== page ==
What did Ponyboy mean when he said "Sixteen years on the street and you see a lot. But all the wrong sights, not the sights you want to see" in The Outsiders?  

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Johnny is dying too young, and he has had a hard life.

When Ponyboy visits Johnny in the hospital, Johnny is upset because he does not want to die.  He tells Pony that his short life has not been long enough.

"I don't want to die now. It ain't long enough. Sixteen years ain't long enough. I wouldn't mind it so much if there wasn't so much stuff I ain't done yet--- and so many things I ain't seen. …” (Ch. 8)

Ponyboy’s response is that Johnny has seen a lot in his sixteen years, but the sights have been more negative than positive.  Johnny has not had a good life.  In his neighborhood, there is a lot of fighting and not much that is pleasant.  Johnny deserves to live long enough to have an easier life, and see some of the beautiful things he deserves to see.

Johnny is dying because he killed a Soc in self-defense and had to go on the run, and while on the run he hid out in a church that caught fire.  He risked his life and was seriously injuring trying to help a group of children who wandered in.  Johnny was not perfect, but he was a hero, and he did not deserve to die.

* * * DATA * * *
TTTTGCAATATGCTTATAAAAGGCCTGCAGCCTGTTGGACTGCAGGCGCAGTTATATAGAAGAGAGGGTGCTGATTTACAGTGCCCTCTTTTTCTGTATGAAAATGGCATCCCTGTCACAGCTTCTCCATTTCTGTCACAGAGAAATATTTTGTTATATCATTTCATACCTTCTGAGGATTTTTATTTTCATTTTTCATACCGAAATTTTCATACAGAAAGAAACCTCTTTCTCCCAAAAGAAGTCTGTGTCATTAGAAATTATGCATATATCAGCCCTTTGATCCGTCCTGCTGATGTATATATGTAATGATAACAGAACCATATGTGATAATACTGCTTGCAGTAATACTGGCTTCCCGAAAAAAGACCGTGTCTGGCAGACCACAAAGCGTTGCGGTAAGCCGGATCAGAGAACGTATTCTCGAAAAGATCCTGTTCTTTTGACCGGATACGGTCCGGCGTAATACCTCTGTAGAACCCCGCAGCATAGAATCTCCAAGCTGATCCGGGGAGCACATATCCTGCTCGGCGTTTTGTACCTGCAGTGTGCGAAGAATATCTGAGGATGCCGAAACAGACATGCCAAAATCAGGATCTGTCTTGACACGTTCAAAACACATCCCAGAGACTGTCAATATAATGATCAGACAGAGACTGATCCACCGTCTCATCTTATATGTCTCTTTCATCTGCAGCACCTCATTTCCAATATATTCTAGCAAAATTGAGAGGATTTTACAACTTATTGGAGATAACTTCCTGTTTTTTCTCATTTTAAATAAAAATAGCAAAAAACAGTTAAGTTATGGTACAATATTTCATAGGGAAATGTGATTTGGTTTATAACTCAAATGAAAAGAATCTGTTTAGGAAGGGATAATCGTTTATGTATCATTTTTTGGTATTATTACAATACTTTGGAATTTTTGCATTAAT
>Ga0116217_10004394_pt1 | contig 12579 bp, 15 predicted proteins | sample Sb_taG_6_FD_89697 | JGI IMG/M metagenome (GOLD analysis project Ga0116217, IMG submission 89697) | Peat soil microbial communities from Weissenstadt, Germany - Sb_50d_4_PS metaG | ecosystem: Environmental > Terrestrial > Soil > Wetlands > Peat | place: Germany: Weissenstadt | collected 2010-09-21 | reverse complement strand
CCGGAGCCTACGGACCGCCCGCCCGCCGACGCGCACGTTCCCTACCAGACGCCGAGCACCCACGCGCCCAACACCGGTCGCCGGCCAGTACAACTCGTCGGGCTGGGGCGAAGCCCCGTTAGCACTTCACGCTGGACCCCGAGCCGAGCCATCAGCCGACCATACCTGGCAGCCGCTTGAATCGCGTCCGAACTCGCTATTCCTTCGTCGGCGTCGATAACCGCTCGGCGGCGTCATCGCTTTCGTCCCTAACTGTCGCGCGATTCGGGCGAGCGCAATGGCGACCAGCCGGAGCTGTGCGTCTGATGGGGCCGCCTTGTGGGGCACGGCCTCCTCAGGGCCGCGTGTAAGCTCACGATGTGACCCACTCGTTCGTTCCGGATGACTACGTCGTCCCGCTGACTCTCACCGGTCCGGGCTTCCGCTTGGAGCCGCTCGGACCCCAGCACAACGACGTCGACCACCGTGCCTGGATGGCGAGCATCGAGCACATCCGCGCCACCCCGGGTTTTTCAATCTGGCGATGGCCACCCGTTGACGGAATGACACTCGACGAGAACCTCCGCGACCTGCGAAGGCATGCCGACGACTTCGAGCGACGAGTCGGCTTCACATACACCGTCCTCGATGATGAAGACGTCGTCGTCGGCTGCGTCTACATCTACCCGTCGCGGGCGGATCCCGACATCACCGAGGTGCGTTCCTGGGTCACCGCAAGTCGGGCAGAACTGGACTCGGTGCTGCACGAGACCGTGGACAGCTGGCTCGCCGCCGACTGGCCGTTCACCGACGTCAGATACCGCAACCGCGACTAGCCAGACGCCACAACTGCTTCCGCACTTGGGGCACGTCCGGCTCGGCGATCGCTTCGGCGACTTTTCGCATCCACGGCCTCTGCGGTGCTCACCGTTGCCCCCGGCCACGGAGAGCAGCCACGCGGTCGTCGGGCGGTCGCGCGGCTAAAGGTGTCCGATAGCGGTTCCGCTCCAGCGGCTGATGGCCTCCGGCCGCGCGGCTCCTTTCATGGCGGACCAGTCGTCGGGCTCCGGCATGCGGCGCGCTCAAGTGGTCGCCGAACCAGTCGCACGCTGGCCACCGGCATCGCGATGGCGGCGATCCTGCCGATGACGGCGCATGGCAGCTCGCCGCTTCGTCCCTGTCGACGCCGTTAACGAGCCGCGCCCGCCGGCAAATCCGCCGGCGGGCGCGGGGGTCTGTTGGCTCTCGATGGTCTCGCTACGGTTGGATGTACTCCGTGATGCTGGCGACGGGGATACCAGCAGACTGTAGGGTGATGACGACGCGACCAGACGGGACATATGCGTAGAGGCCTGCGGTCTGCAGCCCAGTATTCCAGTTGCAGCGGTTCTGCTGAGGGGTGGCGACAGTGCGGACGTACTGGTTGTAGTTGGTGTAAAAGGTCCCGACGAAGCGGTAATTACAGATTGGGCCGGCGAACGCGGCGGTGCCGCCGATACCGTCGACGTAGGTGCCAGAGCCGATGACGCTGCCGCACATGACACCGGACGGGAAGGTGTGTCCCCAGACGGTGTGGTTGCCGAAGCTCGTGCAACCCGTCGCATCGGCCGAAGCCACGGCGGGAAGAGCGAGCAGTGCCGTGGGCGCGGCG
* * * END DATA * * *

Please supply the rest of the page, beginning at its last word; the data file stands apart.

Johnny does not want to see his mother.  He has had a hard home life.  His parents are distant or abusive.  For Johnny, who has a sensitive nature, home was not a sanctuary.  His only family are the friends from his gang.

Johnny’s death affects Ponyboy very much.  Johnny tells Pony to “stay gold” because he does not want him to be hardened by the difficult things he sees.  It is too late for Johnny, but Johnny is trying to tell Ponyboy that he can have another life, in a more beautiful world, if he tries.

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